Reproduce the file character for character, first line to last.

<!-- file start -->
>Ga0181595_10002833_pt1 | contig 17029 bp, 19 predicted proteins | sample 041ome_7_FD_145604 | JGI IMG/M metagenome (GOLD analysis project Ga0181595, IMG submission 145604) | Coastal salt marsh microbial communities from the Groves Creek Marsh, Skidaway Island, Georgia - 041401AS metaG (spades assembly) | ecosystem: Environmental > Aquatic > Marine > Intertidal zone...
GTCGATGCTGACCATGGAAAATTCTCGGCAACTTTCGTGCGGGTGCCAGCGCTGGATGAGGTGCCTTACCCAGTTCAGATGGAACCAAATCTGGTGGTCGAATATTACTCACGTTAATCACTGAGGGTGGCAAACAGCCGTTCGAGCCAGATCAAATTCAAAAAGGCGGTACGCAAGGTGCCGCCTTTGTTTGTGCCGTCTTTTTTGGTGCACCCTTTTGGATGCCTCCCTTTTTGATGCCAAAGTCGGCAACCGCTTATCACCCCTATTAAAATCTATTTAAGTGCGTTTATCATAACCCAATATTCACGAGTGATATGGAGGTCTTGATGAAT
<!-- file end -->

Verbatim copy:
>Ga0181595_10002833_pt1 | contig 17029 bp, 19 predicted proteins | sample 041ome_7_FD_145604 | JGI IMG/M metagenome (GOLD analysis project Ga0181595, IMG submission 145604) | Coastal salt marsh microbial communities from the Groves Creek Marsh, Skidaway Island, Georgia - 041401AS metaG (spades assembly) | ecosystem: Environmental > Aquatic > Marine > Intertidal zone...
GTCGATGCTGACCATGGAAAATTCTCGGCAACTTTCGTGCGGGTGCCAGCGCTGGATGAGGTGCCTTACCCAGTTCAGATGGAACCAAATCTGGTGGTCGAATATTACTCACGTTAATCACTGAGGGTGGCAAACAGCCGTTCGAGCCAGATCAAATTCAAAAAGGCGGTACGCAAGGTGCCGCCTTTGTTTGTGCCGTCTTTTTTGGTGCACCCTTTTGGATGCCTCCCTTTTTGATGCCAAAGTCGGCAACCGCTTATCACCCCTATTAAAATCTATTTAAGTGCGTTTATCATAACCCAATATTCACGAGTGATATGGAGGTCTTGATGAAT